The man has clearly lost the plot.
I have in my pocket right now a midrange (cost nothing to upgrade), year-old N79, which is at least the second generation of its line to come with Flash on. OK, sure, it's flash lite, but it works ok for most purposes, and it's better than nothing.
It doesn't even count as a proper smartphone if you take away the symbian capability - the CPU is a bit weak, no touchscreen or hi-rez, etc. But it has the adobe code. What is Jobs on about? Its like every day is another opportunity to lead those who actually listen to him into an alternative fantasy world that doesn't actually exist.
After all, half the entries in your "top 10 early iPad apps" were things I can already do on this selfsame phone about as well - either they're apps coded to let you access data on websites that the Pad can't natively manage but most other mobile net devices can, or fairly simplistic things that are covered by built-in programs or hardware on the majority of non-apple systems (and at least a couple more, i think pay-for? apps did nothing more than free downloadable java widgets I already have). Very disappointing. I think the device itself is - or at least could be - an awesome evolution of the Tablet PC idea into something genuinely useful and user friendly (instant on, bespoke OS/UI etc) if only they'd open it up a little more, bring in the ability to use a few other entrenched standards rather than pretending they don't exist/aren't important (the funny thing being that Adobe is something of a big deal on Apple's desktop machines), and stop more-or-less lying about everything in their adverts and marketing.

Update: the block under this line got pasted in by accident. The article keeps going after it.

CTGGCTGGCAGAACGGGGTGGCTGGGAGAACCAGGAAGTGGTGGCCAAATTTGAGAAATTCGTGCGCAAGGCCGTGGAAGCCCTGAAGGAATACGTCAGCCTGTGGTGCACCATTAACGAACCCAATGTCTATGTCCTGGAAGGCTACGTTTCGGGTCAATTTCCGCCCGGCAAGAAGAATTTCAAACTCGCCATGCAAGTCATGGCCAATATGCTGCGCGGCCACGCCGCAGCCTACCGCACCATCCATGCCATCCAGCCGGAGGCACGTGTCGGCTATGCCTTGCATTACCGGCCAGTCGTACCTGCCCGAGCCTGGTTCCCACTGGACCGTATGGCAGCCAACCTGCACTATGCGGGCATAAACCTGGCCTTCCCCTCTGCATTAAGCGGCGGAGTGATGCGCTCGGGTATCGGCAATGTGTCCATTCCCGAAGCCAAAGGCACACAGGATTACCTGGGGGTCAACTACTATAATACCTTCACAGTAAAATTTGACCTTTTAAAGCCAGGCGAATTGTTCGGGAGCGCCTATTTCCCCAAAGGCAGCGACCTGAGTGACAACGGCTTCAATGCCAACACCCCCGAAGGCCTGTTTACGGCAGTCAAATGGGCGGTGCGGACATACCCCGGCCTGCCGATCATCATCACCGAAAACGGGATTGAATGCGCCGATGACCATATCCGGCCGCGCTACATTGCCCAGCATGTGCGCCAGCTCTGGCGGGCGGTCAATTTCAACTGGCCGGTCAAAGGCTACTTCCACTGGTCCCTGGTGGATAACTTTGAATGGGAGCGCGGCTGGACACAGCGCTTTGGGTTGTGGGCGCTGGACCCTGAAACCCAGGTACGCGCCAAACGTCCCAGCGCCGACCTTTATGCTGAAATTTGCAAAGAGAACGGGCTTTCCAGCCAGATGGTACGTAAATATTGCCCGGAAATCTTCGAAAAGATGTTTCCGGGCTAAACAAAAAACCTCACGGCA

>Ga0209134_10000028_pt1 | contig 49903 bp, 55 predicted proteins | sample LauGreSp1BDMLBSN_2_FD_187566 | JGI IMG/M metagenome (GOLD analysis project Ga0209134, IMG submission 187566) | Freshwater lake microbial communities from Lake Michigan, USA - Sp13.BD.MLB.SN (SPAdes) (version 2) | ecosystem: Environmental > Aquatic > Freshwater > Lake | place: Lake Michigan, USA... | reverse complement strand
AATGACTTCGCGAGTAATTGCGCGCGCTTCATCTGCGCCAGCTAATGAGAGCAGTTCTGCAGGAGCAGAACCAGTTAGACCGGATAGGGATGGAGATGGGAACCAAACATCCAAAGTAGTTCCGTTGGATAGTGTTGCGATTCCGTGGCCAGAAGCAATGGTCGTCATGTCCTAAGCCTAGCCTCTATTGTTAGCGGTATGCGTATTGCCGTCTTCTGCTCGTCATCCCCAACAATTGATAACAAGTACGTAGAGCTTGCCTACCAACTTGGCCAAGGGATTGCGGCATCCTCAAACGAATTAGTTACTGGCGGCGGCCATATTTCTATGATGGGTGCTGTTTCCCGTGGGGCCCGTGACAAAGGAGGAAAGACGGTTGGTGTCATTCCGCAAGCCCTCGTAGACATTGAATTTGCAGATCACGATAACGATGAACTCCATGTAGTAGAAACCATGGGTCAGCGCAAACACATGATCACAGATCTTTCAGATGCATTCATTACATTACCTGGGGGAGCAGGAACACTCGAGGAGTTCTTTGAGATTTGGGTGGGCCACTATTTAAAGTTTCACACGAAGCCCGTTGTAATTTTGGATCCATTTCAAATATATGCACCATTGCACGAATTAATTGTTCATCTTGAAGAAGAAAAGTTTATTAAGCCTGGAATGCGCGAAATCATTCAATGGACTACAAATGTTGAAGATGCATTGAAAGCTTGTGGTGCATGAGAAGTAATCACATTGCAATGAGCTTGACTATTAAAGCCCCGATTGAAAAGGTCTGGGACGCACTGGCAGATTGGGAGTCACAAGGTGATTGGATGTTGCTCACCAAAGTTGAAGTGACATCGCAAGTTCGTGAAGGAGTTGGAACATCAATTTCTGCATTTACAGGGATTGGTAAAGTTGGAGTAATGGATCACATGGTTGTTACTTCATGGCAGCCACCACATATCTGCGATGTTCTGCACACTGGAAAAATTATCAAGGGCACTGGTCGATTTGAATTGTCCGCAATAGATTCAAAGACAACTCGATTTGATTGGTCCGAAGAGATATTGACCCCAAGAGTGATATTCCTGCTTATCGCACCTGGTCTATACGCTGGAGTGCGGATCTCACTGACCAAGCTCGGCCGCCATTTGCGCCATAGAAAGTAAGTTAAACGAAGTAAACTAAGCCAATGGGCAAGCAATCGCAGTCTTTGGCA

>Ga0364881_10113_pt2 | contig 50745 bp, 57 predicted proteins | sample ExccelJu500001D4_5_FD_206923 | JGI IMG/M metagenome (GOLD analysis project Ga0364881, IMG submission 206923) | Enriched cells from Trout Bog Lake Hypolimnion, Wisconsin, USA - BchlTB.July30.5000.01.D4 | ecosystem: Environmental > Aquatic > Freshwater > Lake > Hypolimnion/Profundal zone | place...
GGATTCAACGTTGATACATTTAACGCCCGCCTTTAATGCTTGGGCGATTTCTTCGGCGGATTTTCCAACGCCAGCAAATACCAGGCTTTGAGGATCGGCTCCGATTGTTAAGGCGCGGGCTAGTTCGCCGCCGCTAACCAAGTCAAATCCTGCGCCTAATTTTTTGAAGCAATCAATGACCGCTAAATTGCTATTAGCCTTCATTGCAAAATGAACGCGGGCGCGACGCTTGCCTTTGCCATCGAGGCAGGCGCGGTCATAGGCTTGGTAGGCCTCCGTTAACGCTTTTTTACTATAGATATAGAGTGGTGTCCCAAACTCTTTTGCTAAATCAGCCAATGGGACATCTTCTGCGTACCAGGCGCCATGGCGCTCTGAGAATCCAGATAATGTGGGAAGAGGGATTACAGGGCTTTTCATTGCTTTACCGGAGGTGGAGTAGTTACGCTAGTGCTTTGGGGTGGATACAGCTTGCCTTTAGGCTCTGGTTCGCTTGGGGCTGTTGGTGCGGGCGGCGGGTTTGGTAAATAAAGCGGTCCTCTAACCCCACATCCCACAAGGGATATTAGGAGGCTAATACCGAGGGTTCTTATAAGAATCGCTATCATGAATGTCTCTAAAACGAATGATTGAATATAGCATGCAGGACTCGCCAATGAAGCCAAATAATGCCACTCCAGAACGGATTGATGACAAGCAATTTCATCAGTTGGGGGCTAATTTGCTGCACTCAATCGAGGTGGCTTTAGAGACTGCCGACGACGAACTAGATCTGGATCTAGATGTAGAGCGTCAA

I mean, doctors are already looking at it as a great diagnostic tool (with an achingly expensive custom app), and there are other examples of very clever niche use... and the remaining apps on your list, whilst fairly useless, sure are pretty and fun-looking. But whilst it's crippled and having to make do with pretty much an extra app for every worthwhile website, yet being pushed as a panacea to all society's problems, I can't see me getting one.